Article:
Published: 11th June 2021
Developed by two brothers from MP, this device will help conserve up to 60% oxygen in every cylinder
Rupesh and Gunendra Mahore have come up with Oxyserve, a device aimed at conservation of the resource that is the need of the hour — oxygen. Here's all about the working of this new device
Oxygen — who knew this would become such a precious commodity during the ongoing pandemic. This is not a rhetorical question, because one innovator might not have preempted it but he surely started working on the problem in January 2021 itself — the problem being the oxygen crisis. "It was not peak COVID time yet, but in my hometown Chhindwara (Madhya Pradesh), the problem had started to simmer," explains 22-year-old Rupesh Mahore. And where there is a problem, you'll always find an entrepreneur applying his mind to it.
This is where the research began. Rupesh and his brother Gunendra Mahore (21) started reading journals and research papers on COPD (Chronic Obstructive Pulmonary Diseases). Consider this: A patient who is on oxygen therapy is supplied oxygen 24x7. The reality is, while exhaling, the patient doesn't need oxygen. During inhalation as well, the amount of oxygen inhaled with every breath varies. This non-linear pattern of breathing was confirmed by not only the journals and research papers they consumed, but also by doctors at AIIMS Bhubaneswar, JIPMER and other medical students. On the basis of this, they devised Oxyserve.
And that is how respiratory, flow, ECG sensors coupled with oximeter modules and a flow control valve came together to form Oxyserve, which uses the principles of Pulse Width Modulation (PWM) flux control. "This device took us four months to build and can save upto 60% of oxygen," informs the youngster who is pursuing a five-year Integrated MSc in Physics course from NIT Rourkela and is currently in his fifth year. What Oxyserve efficiently does is instructs the respiratory sensor to check the respiration rate and accordingly, the algorithm, which works on SpO2 levels (oxygen saturation) and oxygen flow, enables the release of only that much oxygen during inhalation and during exhalation, the oxygen flow stops momentarily. And that's how it conserves oxygen. "The various doctors we sent the preliminary design to attested that this device could actually work for mild to moderate cases of COVID," he informs. Even if the device or the sensors fail, the last thing it will do is relay all the dynamic data parameters via its WiFi module in the microcontroller to the dashboard.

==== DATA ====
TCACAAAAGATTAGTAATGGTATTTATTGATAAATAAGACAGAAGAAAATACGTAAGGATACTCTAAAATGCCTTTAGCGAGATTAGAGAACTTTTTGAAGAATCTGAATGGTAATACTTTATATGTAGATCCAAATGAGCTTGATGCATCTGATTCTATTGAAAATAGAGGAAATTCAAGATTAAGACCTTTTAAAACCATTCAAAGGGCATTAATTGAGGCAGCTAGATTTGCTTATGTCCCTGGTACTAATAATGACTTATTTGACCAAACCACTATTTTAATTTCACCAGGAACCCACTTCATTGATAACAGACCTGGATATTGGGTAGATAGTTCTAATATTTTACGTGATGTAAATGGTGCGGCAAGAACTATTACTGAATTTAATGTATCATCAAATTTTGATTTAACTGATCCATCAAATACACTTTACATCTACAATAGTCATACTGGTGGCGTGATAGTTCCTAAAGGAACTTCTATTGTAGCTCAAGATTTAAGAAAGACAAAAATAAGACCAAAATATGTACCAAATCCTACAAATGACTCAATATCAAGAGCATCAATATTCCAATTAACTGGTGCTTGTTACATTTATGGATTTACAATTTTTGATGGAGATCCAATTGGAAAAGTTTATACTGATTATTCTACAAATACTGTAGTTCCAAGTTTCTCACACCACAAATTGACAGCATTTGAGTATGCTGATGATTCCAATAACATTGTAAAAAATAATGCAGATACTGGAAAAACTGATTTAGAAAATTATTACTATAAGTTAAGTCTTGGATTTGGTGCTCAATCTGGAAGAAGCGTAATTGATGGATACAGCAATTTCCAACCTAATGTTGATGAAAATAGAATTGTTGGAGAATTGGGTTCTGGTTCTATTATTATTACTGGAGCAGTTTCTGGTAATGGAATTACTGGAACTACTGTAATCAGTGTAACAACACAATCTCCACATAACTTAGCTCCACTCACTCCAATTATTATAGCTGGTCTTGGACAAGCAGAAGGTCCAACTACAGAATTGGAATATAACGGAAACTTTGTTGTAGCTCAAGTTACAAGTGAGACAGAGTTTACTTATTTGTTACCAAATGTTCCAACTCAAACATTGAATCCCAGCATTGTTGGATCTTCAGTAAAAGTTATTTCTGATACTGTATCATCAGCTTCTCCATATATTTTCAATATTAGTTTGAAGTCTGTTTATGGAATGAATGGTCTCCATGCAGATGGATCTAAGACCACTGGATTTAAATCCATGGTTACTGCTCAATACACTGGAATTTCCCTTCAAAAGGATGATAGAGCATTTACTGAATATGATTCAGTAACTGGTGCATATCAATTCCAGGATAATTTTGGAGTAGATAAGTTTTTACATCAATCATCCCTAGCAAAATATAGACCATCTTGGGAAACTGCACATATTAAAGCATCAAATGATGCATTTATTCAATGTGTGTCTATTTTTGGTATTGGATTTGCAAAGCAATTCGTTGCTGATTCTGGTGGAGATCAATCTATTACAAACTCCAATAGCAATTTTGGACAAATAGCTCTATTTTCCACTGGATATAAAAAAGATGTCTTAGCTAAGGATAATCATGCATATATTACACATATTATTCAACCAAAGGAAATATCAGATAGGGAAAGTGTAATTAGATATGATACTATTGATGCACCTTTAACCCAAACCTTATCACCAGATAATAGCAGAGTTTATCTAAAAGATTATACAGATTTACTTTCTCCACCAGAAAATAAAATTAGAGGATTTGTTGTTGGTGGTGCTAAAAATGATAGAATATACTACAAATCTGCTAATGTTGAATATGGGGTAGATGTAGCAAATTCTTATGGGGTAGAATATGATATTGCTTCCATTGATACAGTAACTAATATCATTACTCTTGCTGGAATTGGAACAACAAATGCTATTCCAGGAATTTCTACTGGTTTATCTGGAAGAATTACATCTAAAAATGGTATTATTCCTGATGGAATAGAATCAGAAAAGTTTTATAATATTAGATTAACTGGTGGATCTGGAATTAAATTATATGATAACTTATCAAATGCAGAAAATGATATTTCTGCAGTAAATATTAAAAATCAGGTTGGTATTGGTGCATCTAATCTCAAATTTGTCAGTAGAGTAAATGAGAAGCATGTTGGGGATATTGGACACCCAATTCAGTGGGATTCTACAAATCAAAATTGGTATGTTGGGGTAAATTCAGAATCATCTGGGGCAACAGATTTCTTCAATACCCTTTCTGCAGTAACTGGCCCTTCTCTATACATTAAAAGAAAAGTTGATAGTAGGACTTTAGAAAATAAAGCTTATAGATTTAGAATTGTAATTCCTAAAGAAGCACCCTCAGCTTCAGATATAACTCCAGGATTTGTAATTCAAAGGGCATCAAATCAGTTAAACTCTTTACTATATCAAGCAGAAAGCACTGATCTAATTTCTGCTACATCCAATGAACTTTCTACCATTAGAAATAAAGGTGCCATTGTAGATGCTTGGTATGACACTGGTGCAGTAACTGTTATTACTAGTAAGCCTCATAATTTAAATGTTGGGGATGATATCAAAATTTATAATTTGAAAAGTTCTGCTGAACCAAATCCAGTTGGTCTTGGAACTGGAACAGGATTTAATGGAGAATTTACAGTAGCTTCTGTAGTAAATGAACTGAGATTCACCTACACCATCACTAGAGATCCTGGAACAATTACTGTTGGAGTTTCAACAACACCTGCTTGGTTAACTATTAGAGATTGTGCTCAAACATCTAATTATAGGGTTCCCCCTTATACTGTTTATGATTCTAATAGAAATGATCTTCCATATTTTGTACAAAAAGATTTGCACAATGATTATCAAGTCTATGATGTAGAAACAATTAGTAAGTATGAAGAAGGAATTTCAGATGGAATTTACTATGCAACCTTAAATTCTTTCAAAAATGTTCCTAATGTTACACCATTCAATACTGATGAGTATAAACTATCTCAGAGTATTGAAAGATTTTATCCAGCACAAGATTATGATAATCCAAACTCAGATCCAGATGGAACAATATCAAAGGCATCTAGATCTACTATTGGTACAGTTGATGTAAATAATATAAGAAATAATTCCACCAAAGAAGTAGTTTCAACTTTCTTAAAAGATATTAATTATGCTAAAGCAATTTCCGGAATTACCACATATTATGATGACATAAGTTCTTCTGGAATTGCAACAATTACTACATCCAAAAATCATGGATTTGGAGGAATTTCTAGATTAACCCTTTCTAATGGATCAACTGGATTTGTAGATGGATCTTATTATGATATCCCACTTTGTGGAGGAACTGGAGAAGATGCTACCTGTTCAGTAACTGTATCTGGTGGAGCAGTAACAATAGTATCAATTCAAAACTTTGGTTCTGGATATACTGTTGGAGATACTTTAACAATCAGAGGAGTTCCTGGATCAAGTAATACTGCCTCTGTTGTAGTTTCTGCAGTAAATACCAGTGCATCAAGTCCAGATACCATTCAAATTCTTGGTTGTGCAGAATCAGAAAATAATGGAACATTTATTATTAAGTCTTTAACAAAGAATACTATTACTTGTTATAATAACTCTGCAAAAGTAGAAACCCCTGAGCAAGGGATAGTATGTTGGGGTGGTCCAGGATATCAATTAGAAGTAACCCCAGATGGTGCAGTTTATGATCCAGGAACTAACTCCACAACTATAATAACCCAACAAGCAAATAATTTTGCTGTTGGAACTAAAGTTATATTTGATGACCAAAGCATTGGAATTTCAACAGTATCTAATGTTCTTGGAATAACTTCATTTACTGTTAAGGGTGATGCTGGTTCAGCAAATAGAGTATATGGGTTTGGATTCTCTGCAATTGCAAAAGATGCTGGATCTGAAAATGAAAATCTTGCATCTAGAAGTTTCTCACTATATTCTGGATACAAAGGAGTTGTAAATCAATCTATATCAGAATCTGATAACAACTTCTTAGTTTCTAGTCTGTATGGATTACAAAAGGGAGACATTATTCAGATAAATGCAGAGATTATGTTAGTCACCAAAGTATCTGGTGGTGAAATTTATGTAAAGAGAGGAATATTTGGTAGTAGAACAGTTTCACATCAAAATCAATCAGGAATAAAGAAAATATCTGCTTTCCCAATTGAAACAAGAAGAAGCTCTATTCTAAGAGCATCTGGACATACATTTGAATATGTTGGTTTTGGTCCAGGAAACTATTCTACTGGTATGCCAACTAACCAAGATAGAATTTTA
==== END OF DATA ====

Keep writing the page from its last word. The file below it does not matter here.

Rupesh and Gunendra, who pursued his Mechanical Engineering from Madhav Institute of Technology and Science, Gwalior, submitted their work as a research paper at ICRTST-21 conference last month, which got accepted after a few minor changes. They even received a pre-incubation offer from Foundation for Technology & Business Incubation (FTBI), NIT Rourkela's incubator.
"Procuring the parts was never the issue, the issue continues to be testing the device. We have already done simulations with the help of software for proof of concept, but need to go further into clinical trials," shares Rupesh who also runs a SpaceTech start-up called Spacegrade Inc.